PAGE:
Christopher Rankin

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Christopher Rankin (1788 – March 14, 1826) was an attorney and politician from Pennsylvania, who moved to the Mississippi Territory in 1809. He was a delegate to the state constitutional convention in 1817, and was later elected as a U.S. Representative for several terms, serving from 1819 to 1826.

Early life and education[edit]

Born in Washington County, Pennsylvania, Rankin attended preparatory studies at Jefferson College (now Washington & Jefferson College) in Canonsburg, Pennsylvania and graduated in 1808.[1] He moved to Georgia, where he taught a village school and studied law at the same time. After being admitted to the bar in 1809, he began practice in Liberty, Mississippi.

Political career[edit]

Rankin was elected to a term as a member of the territorial legislature in 1812, serving one year. He moved to Natchez, Mississippi, in 1816 and practiced law. He was elected as a delegate to the state constitutional convention in 1817. That year he ran as an unsuccessful candidate for United States Senator in 1817 (the position at that time was elected by the state legislature). After that, he held several local offices.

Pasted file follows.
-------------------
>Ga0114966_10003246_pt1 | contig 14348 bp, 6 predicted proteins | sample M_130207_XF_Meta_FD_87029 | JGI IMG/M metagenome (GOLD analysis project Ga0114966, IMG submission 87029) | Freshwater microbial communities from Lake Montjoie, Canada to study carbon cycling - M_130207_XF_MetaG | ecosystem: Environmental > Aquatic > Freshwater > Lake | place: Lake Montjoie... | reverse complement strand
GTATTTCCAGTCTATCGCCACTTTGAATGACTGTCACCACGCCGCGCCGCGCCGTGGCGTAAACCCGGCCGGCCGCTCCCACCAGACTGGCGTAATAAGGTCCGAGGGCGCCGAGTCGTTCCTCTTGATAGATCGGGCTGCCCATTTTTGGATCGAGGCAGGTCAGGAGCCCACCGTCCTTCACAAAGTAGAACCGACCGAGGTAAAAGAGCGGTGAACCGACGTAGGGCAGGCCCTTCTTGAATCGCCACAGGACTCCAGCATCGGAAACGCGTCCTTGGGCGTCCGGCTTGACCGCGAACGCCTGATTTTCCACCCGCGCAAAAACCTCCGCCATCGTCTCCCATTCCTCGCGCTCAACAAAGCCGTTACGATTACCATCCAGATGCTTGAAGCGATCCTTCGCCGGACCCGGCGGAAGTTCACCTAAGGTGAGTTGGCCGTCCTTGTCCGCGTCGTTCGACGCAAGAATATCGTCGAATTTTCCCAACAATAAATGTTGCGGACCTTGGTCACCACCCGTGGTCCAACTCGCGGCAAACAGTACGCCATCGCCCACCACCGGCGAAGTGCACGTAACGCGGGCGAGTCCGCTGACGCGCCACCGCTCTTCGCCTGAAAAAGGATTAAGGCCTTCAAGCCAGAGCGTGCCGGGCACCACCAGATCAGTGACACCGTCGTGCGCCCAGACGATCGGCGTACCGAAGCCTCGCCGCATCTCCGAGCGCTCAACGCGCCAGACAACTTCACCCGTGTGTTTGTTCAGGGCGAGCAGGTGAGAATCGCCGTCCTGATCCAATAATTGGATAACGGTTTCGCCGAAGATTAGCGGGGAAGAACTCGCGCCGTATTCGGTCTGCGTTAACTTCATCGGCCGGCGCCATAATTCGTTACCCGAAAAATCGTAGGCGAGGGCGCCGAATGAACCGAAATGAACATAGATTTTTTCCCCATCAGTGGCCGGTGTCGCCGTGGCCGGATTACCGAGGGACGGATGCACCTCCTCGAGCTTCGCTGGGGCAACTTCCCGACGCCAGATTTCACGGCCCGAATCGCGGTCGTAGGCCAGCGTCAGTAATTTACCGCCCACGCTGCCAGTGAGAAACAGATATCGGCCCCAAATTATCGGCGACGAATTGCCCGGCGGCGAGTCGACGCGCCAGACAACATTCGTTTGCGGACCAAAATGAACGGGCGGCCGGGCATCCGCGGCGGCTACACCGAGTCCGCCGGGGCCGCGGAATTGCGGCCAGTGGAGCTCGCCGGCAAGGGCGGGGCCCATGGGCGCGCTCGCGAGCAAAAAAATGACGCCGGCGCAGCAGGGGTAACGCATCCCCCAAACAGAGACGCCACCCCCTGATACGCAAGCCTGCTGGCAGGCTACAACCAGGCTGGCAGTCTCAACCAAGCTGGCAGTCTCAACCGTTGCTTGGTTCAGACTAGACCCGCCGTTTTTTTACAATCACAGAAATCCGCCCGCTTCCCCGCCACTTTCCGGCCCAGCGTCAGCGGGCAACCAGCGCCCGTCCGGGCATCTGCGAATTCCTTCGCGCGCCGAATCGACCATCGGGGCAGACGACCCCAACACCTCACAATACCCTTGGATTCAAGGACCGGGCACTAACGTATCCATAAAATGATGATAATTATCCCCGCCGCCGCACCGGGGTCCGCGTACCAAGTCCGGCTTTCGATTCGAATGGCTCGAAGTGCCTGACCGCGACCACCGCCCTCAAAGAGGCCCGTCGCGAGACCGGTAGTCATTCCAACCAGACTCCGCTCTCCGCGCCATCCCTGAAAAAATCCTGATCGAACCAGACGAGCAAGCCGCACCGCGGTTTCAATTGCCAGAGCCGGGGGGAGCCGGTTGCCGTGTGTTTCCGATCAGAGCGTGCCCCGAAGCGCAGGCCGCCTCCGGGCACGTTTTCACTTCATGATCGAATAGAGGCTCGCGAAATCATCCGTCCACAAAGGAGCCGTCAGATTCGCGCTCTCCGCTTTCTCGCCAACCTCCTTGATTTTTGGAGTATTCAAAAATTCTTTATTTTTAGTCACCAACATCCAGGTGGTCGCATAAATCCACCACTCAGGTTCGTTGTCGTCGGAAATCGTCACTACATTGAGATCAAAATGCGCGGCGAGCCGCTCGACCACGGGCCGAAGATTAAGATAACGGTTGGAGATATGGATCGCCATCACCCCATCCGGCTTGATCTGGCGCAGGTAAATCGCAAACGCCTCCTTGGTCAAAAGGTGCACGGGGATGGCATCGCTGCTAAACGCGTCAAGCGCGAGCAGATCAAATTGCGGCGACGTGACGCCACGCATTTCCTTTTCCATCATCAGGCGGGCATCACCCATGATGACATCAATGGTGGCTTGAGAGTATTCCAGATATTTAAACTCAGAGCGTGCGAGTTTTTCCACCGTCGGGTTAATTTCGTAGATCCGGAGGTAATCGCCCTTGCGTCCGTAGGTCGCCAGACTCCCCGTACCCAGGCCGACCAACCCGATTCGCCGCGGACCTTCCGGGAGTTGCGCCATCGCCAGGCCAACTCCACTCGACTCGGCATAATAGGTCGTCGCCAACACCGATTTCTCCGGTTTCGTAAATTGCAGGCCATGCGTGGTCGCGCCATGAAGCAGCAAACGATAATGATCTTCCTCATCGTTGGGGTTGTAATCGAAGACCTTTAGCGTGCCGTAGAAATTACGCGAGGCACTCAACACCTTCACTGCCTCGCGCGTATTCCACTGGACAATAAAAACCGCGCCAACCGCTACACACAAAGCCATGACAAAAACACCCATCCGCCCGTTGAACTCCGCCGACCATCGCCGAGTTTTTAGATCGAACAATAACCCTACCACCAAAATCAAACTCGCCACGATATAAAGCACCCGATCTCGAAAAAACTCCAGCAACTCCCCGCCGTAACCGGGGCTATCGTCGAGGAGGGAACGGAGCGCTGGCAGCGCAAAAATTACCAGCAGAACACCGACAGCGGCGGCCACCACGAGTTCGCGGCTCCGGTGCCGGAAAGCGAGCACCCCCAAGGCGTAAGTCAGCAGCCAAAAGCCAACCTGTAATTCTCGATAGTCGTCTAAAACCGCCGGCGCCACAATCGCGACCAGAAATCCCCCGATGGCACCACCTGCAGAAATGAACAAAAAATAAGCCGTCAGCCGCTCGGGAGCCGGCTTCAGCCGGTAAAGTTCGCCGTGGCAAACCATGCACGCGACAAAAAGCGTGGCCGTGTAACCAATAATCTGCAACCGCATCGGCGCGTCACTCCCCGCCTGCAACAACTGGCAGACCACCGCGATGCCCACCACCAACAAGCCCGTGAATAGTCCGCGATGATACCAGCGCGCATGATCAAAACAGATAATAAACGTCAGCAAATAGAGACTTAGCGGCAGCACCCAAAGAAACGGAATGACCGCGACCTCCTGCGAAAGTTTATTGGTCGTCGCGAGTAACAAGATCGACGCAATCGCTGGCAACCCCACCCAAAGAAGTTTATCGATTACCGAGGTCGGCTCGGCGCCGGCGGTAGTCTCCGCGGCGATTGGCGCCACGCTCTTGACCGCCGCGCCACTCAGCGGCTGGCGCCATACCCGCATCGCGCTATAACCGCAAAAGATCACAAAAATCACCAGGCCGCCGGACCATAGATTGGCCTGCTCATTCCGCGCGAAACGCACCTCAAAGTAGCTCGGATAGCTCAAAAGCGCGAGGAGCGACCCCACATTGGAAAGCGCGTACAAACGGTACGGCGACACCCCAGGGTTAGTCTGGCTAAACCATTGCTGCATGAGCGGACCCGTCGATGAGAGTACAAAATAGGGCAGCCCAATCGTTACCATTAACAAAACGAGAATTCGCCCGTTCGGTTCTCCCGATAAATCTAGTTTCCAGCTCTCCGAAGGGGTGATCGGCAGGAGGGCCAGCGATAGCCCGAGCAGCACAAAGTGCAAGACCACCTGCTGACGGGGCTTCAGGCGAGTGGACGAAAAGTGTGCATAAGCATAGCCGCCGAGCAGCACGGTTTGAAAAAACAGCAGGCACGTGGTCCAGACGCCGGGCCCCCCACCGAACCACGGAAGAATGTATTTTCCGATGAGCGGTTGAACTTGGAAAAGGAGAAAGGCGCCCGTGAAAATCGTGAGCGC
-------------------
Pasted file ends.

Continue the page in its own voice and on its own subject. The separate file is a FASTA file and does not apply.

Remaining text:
Rankin was elected as a Republican to the Sixteenth and Seventeenth Congresses, reelected as a Jackson Republican to the Eighteenth Congress, and elected as a Jacksonian to the Nineteenth Congress, serving from March 4, 1819, until his death in Washington, D.C., March 14, 1826. He served as chairman of the Committee on Public Lands (Seventeenth through Nineteenth Congresses). He was interred in the Congressional Cemetery.

See also[edit]


External links[edit]

  1. ^ Eaton, Samuel John Mills; Woods, Henry (1902). Biographical and Historical Catalogue of Washington and Jefferson College. Philadelphia: G.H. Buchanan and Company. p. 21. OCLC 2379959. Retrieved 2010-04-04. 
United States House of Representatives
Preceded by
George Poindexter
Member of the U.S. House of Representatives
from Mississippi's at-large congressional district

March 4, 1819 – March 14, 1826
Succeeded by
William Haile